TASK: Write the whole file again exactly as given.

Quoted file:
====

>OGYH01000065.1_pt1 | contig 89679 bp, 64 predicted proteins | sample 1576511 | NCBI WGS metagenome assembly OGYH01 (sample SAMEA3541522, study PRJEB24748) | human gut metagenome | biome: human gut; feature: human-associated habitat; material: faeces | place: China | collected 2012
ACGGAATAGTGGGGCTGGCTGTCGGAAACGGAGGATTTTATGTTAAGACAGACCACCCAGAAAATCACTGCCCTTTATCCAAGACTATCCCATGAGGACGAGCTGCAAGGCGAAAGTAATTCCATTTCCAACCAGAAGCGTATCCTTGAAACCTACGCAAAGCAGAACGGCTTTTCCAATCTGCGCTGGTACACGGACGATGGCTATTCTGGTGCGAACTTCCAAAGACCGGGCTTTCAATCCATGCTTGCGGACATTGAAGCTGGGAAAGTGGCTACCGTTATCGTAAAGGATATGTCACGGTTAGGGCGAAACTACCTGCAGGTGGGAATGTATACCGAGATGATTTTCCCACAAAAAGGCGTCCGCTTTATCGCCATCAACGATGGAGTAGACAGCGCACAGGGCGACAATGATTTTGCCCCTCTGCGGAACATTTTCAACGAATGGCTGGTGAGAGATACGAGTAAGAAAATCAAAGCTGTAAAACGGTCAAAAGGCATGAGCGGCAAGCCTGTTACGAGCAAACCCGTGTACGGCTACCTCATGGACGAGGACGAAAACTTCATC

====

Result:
>OGYH01000065.1_pt1 | contig 89679 bp, 64 predicted proteins | sample 1576511 | NCBI WGS metagenome assembly OGYH01 (sample SAMEA3541522, study PRJEB24748) | human gut metagenome | biome: human gut; feature: human-associated habitat; material: faeces | place: China | collected 2012
ACGGAATAGTGGGGCTGGCTGTCGGAAACGGAGGATTTTATGTTAAGACAGACCACCCAGAAAATCACTGCCCTTTATCCAAGACTATCCCATGAGGACGAGCTGCAAGGCGAAAGTAATTCCATTTCCAACCAGAAGCGTATCCTTGAAACCTACGCAAAGCAGAACGGCTTTTCCAATCTGCGCTGGTACACGGACGATGGCTATTCTGGTGCGAACTTCCAAAGACCGGGCTTTCAATCCATGCTTGCGGACATTGAAGCTGGGAAAGTGGCTACCGTTATCGTAAAGGATATGTCACGGTTAGGGCGAAACTACCTGCAGGTGGGAATGTATACCGAGATGATTTTCCCACAAAAAGGCGTCCGCTTTATCGCCATCAACGATGGAGTAGACAGCGCACAGGGCGACAATGATTTTGCCCCTCTGCGGAACATTTTCAACGAATGGCTGGTGAGAGATACGAGTAAGAAAATCAAAGCTGTAAAACGGTCAAAAGGCATGAGCGGCAAGCCTGTTACGAGCAAACCCGTGTACGGCTACCTCATGGACGAGGACGAAAACTTCATC